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Sciurus niger, Eastern Fox Squirrel
Dr. Jessie Maisano - The University of Texas at Austin
Sciurus niger
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University of Michigan Museum of Zoology (UMMZ 123729)

Image processing: Dr. Jessie Maisano
Image processing: DigiMorph Staff
Publication Date: 15 Jan 2001


Sciurus niger, the eastern fox squirrel, is the largest tree squirrel in North America. Squirrels are interesting in that their skulls are highly conserved, having changed little since the oldest-known squirrel (Protosciurus) appeared in the late Oligocene. This can be easily seen by comparing Sciurus to Cynomys ludovicianus, the black-tailed prairie dog, Spermophilus columbianus, the Columbian ground squirrel, and S. variegatus, the rock squirrel. For this reason, one could call squirrels 'living fossils'.

To date, the lack of significant variation between squirrel species has frustrated efforts to discover their phylogenetic relationships. However, allozyme studies suggest that Sciurus is most closely related to Microsciurus, the neotropical dwarf squirrels, and together they form a clade that is the sister taxon to Tamiasciurus, the red squirrels. CT scanning offers the opportunity to easily acquire information on the internal anatomy of squirrel skulls, and to apply morphometric tools to their study. It is hoped that this will contribute to the eventual resolution of the squirrel family tree.

About the Species

This specimen was collected in Wadesboro, Anson County, North Carolina, by J. D. Billingsley on December 29, 1955. It was made available to the University of Texas High-Resolution X-ray CT Facility for scanning by Dr. Donald Swiderski of the University of Michigan Museum of Zoology. Funding for scanning was provided by a National Science Foundation Digital Libraries Initiative grant to Dr. Timothy Rowe of The University of Texas at Austin.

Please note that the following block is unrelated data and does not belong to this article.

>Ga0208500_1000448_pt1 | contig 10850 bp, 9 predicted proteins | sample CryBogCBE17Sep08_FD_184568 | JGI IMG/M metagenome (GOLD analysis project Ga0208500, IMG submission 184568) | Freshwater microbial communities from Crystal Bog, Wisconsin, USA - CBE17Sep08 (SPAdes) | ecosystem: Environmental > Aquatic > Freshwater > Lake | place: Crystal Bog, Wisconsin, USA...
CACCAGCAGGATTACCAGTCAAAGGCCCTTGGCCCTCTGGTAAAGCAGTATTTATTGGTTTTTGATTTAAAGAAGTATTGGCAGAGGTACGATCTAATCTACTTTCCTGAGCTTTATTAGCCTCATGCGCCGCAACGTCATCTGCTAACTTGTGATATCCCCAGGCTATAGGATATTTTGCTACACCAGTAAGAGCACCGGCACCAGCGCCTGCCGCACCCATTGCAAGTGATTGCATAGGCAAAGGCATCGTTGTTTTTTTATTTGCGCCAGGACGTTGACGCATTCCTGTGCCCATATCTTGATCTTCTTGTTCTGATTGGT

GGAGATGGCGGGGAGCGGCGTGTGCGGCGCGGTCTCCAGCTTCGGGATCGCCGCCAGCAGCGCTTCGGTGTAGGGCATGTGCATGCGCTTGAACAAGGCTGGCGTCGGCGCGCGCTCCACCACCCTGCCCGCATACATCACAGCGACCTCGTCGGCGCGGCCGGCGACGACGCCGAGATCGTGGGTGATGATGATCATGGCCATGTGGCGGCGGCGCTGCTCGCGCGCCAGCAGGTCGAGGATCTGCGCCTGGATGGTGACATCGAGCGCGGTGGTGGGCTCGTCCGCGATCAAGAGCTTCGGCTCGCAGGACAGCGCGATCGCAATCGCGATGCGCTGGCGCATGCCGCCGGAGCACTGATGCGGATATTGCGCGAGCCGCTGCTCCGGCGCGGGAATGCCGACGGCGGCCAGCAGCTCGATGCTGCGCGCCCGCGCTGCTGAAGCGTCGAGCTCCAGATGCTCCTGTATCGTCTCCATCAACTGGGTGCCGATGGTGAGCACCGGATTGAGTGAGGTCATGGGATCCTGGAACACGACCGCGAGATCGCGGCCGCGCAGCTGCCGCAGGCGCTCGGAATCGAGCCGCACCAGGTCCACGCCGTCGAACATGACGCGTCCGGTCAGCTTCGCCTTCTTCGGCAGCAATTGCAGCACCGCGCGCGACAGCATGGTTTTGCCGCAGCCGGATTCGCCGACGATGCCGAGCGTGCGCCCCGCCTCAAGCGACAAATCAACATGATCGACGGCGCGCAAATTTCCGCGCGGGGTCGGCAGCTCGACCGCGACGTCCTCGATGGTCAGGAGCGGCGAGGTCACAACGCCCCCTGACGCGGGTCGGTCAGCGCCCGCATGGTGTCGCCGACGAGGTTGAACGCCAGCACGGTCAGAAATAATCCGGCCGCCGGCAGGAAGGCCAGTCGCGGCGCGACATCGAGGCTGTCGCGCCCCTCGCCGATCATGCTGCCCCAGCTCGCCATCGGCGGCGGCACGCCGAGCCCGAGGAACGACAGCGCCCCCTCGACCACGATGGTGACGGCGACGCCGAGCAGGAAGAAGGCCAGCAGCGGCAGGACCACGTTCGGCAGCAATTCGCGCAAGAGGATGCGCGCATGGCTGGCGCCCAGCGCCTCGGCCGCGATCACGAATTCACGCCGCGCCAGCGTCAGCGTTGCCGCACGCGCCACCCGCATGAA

About this Specimen

The specimen was scanned by Matthew Colbert on 28 July 2000 along the coronal axis for a total of 448 slices, each 0.157 mm thick, with an interslice spacing of 0.157 mm.

About the

Black, C. C. 1963. A review of the North American Tertiary Sciuridae. Bulletin of the Museum of Comparative Zoology 130:109-248.

Emry, R. J., and R. W. Thorington, Jr. 1982. Descriptive and comparative osteology of the oldest fossil squirrel, Protosciurus (Rodentia: Sciuridae). Smithsonian Contributions to Paleobiology 47:1-35.

Emry, R. J., and R. W. Thorington, Jr. 1984. The tree squirrel Sciurus (Sciuridae, Rodentia) as a living fossil; pp. 23-31 in N. Eldredge and S. M. Stanley (eds.), Living Fossils. Springer-Verlag, New York.

Hafner, M. S., L. J. Barkley, and J. M. Chupasko. 1994. Evolutionary genetics of New World tree squirrels (tribe Sciurini). Journal of Mammalogy 75:102-109.

Koprowski, J. L. 1994. Sciurus niger. Mammalian Species 479:1-9.

Roth, V. L. 1996. Cranial integration in the Sciuridae. American Zoologist 36:14-23.


Mammalian Species account of Sciurus niger (American Society of Mammalogists)

The brain of Sciurus carolinensis (Comparative Mammalian Brain Collections website)

Sciurus niger on The Animal Diversity Web (The University of Michigan Museum of Zoology)

Sciurus niger on The Mammals of Texas Online Edition

& Links

None available.


To cite this page: Dr. Jessie Maisano, 2001, "Sciurus niger" (On-line), Digital Morphology. Accessed July 25, 2024 at http://digimorph.org/specimens/Sciurus_niger/.

©2002-20019 - UTCT/DigiMorph Funding by NSF